As the sun's death draws near, Emily and her friends must race against time to save humanity. But before long it becomes clear that it's not only the species at stake, but also that which makes us most human.








As you can see from the publicist's blurb above, I'm continuing with my apocalyptic streak, but with a slight difference  - this time the story is set pre-apocalypse, because when the Sun dies there'll be no humans left to tell stories.
There are two sides to Emily Eternal; there's a gripping, action-packed race to save humanity from the dying sun, but, just as much, it's about what kind of society will survive, and what constitutes 'humanity'. How far can a person change and still be considered human? how far would you be prepared to sacrifice free-will to survive? Unfortunately, it's not something to debate further here as I'd have to give away too many plot spoilers.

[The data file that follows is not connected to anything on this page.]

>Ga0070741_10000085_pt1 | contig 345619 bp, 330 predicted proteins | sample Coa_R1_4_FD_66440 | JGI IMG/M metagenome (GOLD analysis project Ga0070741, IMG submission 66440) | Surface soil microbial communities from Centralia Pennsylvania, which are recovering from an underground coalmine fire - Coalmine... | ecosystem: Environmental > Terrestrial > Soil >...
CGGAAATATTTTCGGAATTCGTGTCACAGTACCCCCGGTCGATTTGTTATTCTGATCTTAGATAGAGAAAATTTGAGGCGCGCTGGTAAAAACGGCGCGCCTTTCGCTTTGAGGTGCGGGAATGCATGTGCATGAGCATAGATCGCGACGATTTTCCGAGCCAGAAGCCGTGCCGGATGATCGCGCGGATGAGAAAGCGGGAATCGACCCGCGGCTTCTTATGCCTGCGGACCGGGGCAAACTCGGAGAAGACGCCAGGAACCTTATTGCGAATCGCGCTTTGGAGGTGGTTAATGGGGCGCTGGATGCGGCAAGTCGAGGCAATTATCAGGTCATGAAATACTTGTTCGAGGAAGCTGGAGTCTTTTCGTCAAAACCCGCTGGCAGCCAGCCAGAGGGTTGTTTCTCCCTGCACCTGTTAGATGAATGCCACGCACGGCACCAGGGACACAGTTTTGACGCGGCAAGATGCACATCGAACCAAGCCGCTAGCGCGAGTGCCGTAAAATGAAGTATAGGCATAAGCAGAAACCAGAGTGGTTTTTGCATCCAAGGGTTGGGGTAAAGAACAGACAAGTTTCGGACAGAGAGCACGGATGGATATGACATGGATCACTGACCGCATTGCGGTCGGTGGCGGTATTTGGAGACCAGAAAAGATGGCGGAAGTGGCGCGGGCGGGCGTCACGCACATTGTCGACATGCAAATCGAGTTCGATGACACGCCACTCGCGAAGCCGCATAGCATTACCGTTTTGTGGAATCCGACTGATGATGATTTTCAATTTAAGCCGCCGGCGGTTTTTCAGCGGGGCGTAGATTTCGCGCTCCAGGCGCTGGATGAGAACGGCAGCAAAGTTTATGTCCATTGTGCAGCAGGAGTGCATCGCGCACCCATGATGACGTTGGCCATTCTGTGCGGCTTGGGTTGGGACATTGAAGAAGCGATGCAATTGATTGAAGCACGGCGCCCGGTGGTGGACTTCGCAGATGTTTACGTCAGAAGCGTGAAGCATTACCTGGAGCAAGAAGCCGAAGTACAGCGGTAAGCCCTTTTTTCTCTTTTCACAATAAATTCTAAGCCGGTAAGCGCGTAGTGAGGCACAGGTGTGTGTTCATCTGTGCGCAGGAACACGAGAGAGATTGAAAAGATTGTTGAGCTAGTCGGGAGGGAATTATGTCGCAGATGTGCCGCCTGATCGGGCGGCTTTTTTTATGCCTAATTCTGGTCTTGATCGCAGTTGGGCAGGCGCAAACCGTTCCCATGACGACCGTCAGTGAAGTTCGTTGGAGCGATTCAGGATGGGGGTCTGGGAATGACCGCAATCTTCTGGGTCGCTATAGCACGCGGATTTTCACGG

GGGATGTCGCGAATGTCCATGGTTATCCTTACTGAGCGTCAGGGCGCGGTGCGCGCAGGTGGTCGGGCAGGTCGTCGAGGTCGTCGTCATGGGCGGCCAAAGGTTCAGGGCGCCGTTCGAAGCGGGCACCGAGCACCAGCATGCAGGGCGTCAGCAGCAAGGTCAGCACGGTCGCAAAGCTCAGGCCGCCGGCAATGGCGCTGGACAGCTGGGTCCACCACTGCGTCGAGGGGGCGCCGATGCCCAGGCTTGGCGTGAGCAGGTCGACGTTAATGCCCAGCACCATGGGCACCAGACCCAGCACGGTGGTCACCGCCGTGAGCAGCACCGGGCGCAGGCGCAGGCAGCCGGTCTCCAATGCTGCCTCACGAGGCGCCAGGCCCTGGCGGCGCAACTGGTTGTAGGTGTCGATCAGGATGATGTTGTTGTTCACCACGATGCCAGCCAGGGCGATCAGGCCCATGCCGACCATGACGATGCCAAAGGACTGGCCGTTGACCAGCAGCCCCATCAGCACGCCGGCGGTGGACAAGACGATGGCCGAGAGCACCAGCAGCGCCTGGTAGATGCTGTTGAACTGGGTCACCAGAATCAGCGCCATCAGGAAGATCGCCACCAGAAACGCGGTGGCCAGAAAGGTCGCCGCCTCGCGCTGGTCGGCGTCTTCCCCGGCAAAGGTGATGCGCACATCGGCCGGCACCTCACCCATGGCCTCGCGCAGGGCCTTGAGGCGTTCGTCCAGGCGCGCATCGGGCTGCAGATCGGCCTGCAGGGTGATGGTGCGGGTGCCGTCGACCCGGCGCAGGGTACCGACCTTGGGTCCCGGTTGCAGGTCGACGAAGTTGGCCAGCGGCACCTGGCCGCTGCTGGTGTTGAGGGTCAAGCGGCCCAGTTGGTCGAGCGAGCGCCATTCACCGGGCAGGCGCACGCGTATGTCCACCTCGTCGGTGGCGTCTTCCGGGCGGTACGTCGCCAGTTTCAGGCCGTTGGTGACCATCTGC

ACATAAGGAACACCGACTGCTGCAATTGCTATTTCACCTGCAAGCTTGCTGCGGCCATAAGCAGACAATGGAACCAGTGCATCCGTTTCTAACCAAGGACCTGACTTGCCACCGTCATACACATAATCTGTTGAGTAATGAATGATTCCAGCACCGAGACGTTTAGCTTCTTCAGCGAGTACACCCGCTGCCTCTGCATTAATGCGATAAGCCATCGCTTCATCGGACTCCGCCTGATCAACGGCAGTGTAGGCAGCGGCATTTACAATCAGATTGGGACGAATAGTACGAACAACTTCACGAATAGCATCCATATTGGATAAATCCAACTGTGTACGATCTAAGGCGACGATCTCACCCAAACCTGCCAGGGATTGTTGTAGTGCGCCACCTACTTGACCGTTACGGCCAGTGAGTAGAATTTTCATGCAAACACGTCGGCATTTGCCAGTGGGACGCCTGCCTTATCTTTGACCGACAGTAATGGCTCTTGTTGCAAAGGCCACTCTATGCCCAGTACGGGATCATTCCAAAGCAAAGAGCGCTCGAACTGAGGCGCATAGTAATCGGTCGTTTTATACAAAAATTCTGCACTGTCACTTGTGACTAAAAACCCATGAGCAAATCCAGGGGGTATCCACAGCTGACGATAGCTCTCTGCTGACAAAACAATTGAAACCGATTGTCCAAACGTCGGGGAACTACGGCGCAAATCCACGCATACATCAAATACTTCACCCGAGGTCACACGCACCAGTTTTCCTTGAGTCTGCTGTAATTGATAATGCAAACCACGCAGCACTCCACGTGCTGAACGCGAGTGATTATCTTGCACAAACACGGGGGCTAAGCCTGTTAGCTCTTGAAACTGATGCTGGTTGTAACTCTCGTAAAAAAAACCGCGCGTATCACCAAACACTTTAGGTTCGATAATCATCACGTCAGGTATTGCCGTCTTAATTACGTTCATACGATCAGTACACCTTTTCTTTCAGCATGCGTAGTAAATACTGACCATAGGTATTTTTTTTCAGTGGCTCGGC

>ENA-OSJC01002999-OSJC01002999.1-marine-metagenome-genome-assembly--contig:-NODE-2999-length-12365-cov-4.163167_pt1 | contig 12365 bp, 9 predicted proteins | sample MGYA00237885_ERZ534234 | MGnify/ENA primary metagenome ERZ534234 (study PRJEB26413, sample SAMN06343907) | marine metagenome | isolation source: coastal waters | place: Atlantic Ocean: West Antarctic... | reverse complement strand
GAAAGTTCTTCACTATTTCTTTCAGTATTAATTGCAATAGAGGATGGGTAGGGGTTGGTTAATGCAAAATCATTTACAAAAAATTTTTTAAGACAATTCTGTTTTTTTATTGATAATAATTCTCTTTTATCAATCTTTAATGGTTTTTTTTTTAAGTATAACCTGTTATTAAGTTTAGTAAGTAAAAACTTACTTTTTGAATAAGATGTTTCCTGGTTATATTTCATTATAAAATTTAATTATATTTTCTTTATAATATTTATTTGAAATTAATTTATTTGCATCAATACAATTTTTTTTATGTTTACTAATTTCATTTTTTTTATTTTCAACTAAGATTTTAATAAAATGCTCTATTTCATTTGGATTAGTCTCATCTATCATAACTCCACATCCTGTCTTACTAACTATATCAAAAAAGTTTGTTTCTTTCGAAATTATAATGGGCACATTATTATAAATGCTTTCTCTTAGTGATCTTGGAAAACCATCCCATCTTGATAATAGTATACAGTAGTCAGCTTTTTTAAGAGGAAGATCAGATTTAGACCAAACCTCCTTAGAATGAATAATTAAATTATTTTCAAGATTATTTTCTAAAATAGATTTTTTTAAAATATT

It took a while to come to grips with the slightly weird way 'Emily' works - making her sometimes visible to one person, sometimes to many - but overall I enjoyed the book.
There were a few bugs and loopholes that plagued me at times - the most niggling being the lack of panic shown by the general public. The end of the world is coming, people know about it, but everyone seems to be taking it amazingly calmly - none of the street-rioting, suicide cults, etc that you might expect and which appear in other end-of-the-world novels and films. It possible that in part this could be explained away by the fact that Emily 'lives' in the restricted environment of a university campus and news of the outside world is kept from her, but even the academics surrounding her seemed unperturbed by the thought of mass extinction.